Rev. Samuel Lockwood House (1749)

October 3rd, 2016 Posted in Andover, Colonial, Houses

Rev. Samuel Lockwood House

The house at 349 Jonathan Trumbull Highway (Route 6) in Andover was built in 1749 to be the residence (Parsonage) of Rev. Samuel Lockwood (1721-1791), the first minister of Andover’s First Congregational Church. The house originally stood just to the east of its current location. It was moved in 1927 to make way for the construction of the Andover Public Library. At that time the house was most likely turned as well, so that its gable-end now faces the road.

Rev. Samuel Lockwood is described in Vol. I of William B. Sprague’s Annals of the American Pulpit, reprinted in Descendants of Robert Lockwood: Colonial and Revolutionary History of the Lockwood Family in America, from A.D. 1630 (1889):

Samuel Lockwood was descended from a highly respectable family, and was born at Norwalk, Conn., November 30th, 1721. He was the son of James and Lydia (Smith) Lockwood. He was graduated at Yale College in 1745. He pursued his theological studies under the direction of his brother, the Rev. James Lockwood, who had at that time been settled for several years as pastor of the church in Wethersfield.

An ecclesiastical society in Andover, Conn., having been formed in 1747 from the three towns of Coventry, Lebanon and Hebron, Mr. Lockwood, shortly after he was licensed to preach, was employed by that society as a candidate for settlement. He commenced his labors there about the beginning of 1748, when the parish voted “to hire him to preach as a probationer,” they passed this additional, and, as it would seem at this day, superfluous vote, that ” Mr. Lockwood may change with any orthodox minister to preach to us when he shall see cause.” Having after the manner of those days undergone a long probation among them as a candidate, he was ordained as pastor February 25th, 1749, O. S., the church having been constituted on the preceding day. The ordination sermon was preached by his brother the minister of Wethersfield. He continued in the faithful discharge of the duties of his office upwards of forty years.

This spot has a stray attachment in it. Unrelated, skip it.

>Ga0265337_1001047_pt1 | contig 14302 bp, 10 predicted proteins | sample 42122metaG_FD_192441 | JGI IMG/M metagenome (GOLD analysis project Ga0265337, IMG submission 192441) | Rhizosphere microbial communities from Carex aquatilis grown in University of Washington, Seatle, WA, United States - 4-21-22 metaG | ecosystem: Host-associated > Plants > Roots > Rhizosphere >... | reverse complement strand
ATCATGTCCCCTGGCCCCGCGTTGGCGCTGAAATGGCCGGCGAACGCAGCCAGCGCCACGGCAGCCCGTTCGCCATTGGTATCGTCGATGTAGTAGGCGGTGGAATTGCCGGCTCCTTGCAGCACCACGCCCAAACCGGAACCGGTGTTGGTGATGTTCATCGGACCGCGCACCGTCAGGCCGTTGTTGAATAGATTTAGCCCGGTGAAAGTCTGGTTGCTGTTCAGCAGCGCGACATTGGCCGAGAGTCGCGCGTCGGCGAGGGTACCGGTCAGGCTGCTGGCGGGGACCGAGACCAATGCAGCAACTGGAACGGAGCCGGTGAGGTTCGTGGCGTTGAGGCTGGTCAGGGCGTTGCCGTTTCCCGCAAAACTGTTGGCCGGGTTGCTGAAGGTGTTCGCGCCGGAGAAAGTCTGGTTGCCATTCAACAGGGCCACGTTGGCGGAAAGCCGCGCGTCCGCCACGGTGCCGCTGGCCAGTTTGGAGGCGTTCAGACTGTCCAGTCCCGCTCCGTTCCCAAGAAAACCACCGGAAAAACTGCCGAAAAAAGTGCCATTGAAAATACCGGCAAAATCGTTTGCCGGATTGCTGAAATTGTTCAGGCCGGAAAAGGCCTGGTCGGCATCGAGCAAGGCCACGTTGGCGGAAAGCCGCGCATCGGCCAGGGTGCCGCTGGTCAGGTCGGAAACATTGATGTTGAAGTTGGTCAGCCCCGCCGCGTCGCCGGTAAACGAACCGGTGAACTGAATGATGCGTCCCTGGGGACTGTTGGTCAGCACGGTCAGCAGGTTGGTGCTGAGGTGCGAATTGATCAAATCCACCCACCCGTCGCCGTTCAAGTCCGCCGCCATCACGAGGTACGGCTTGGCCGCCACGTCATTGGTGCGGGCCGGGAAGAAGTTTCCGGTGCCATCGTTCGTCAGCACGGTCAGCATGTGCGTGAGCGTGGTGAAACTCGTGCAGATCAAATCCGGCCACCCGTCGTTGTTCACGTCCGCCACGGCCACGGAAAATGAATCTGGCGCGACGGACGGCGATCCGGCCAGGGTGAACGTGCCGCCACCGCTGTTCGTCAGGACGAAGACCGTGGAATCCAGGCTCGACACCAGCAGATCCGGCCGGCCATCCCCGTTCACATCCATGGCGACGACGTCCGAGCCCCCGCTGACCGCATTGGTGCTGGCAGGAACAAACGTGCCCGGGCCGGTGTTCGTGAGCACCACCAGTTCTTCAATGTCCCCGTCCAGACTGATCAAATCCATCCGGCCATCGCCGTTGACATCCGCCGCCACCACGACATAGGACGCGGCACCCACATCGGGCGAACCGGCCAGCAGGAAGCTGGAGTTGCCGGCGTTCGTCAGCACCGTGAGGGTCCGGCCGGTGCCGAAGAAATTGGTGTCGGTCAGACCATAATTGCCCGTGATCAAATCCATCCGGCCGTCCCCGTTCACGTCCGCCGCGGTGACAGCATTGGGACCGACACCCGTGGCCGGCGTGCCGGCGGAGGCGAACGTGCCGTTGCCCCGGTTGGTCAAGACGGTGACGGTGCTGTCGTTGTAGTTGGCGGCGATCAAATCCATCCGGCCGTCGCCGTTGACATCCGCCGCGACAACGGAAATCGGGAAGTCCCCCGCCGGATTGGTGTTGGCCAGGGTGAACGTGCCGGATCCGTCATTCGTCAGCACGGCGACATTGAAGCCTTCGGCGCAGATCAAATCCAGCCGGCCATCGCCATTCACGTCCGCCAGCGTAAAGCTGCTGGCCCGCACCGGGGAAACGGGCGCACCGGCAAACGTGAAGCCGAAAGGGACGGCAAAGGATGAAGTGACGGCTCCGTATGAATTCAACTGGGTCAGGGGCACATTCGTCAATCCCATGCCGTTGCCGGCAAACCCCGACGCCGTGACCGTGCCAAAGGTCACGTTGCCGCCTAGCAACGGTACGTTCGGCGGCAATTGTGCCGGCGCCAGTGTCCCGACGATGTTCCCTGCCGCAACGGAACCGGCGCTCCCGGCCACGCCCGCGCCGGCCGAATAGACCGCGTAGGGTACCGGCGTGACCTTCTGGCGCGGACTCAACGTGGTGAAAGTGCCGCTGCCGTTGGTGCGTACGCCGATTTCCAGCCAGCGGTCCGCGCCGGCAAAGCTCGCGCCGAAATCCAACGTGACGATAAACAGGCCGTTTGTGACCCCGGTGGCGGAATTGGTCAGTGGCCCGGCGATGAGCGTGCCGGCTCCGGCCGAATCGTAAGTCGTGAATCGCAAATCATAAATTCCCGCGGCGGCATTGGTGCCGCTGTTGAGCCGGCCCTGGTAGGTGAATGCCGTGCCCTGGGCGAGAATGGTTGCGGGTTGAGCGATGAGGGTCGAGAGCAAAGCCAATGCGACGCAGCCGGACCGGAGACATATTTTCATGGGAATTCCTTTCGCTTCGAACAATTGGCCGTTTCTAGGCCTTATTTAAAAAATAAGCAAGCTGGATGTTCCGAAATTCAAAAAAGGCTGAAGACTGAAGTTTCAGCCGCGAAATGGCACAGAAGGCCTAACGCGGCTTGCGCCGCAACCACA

[. . .] In 1774 he was appointed to preach the annual sermon before the Legislature of the State, and though there is nothing in it to indicate remarkable powers of mind, it is, nevertheless, a judicious, patriotic and well-adapted discourse. It is the only acknowledged production of his that was ever printed.

In 1791 an enfeebled state of health obliged him to desist from his labors, and by medical advice he visited the mineral springs at New Lebanon in the hope that the waters might prove beneficial to him. But in this both himself and his friends were disappointed; for after he had been there a short time his disease assumed an aggravated form, and very soon the afflicting tidings came back to his people that he was no longer among the living. He died on Saturday the 18th of June, in the 70th year of his age, and the 43d of his ministry.

Post a Comment